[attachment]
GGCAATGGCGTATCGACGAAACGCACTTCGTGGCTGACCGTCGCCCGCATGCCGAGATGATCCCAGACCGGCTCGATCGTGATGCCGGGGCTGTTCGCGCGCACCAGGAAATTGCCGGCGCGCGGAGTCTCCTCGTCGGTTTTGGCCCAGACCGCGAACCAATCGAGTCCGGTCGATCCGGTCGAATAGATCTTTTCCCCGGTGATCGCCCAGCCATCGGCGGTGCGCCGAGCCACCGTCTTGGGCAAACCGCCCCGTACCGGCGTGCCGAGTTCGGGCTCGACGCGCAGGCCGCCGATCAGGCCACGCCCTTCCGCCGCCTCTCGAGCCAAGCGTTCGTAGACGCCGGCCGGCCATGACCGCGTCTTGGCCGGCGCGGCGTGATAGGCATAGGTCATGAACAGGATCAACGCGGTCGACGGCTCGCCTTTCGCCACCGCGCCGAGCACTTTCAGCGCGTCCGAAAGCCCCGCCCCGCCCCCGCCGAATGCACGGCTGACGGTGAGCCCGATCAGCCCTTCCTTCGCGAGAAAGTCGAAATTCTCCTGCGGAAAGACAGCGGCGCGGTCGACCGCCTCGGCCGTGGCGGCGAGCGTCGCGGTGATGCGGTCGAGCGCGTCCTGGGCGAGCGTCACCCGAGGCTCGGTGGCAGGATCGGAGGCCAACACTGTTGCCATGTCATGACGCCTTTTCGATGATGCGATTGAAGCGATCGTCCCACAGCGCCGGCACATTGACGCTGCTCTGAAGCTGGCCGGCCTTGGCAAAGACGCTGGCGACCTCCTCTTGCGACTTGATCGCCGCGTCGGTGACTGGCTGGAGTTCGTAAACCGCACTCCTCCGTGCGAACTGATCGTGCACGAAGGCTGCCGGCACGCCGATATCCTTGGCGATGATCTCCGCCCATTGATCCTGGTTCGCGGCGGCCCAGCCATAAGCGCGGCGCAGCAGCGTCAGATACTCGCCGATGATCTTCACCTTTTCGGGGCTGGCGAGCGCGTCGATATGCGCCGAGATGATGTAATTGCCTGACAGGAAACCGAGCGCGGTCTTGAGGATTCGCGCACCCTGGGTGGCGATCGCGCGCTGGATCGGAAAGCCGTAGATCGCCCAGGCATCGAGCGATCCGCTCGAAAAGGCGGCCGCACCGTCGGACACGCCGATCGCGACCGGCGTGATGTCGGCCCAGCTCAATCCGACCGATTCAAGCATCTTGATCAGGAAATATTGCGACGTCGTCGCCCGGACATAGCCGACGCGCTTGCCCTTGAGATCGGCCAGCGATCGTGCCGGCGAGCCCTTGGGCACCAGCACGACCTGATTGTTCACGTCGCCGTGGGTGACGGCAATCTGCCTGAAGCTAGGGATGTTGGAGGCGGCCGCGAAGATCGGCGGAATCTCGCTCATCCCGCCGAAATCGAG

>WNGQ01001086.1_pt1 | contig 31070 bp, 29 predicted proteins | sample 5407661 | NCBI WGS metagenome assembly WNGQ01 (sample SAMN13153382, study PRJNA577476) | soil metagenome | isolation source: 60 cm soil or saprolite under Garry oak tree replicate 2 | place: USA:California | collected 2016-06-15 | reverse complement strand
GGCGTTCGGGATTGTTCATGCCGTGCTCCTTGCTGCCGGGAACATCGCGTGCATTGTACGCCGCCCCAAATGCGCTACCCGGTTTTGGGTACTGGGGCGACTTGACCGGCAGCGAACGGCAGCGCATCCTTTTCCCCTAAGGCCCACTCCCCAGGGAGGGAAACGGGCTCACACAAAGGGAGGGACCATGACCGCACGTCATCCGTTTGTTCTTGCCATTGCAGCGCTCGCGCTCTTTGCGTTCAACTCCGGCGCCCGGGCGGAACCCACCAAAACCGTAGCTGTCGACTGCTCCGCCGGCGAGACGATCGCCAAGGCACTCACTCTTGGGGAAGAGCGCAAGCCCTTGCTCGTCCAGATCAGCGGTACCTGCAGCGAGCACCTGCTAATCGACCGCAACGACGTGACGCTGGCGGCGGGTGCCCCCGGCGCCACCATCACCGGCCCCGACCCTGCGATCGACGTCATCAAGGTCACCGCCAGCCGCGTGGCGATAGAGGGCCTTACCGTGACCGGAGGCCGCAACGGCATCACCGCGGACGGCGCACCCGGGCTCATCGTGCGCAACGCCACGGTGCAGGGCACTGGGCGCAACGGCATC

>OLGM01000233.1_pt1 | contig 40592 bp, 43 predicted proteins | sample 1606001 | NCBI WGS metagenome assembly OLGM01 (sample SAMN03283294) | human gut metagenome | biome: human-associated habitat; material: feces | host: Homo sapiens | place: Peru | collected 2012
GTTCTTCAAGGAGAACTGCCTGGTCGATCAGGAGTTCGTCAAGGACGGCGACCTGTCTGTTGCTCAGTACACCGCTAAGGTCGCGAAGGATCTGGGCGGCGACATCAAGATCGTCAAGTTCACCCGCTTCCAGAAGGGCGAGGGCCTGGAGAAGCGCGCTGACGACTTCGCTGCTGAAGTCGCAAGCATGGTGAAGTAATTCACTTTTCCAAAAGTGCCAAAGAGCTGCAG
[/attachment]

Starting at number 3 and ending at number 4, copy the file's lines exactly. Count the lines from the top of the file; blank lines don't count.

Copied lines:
GGCGTTCGGGATTGTTCATGCCGTGCTCCTTGCTGCCGGGAACATCGCGTGCATTGTACGCCGCCCCAAATGCGCTACCCGGTTTTGGGTACTGGGGCGACTTGACCGGCAGCGAACGGCAGCGCATCCTTTTCCCCTAAGGCCCACTCCCCAGGGAGGGAAACGGGCTCACACAAAGGGAGGGACCATGACCGCACGTCATCCGTTTGTTCTTGCCATTGCAGCGCTCGCGCTCTTTGCGTTCAACTCCGGCGCCCGGGCGGAACCCACCAAAACCGTAGCTGTCGACTGCTCCGCCGGCGAGACGATCGCCAAGGCACTCACTCTTGGGGAAGAGCGCAAGCCCTTGCTCGTCCAGATCAGCGGTACCTGCAGCGAGCACCTGCTAATCGACCGCAACGACGTGACGCTGGCGGCGGGTGCCCCCGGCGCCACCATCACCGGCCCCGACCCTGCGATCGACGTCATCAAGGTCACCGCCAGCCGCGTGGCGATAGAGGGCCTTACCGTGACCGGAGGCCGCAACGGCATCACCGCGGACGGCGCACCCGGGCTCATCGTGCGCAACGCCACGGTGCAGGGCACTGGGCGCAACGGCATC

>OLGM01000233.1_pt1 | contig 40592 bp, 43 predicted proteins | sample 1606001 | NCBI WGS metagenome assembly OLGM01 (sample SAMN03283294) | human gut metagenome | biome: human-associated habitat; material: feces | host: Homo sapiens | place: Peru | collected 2012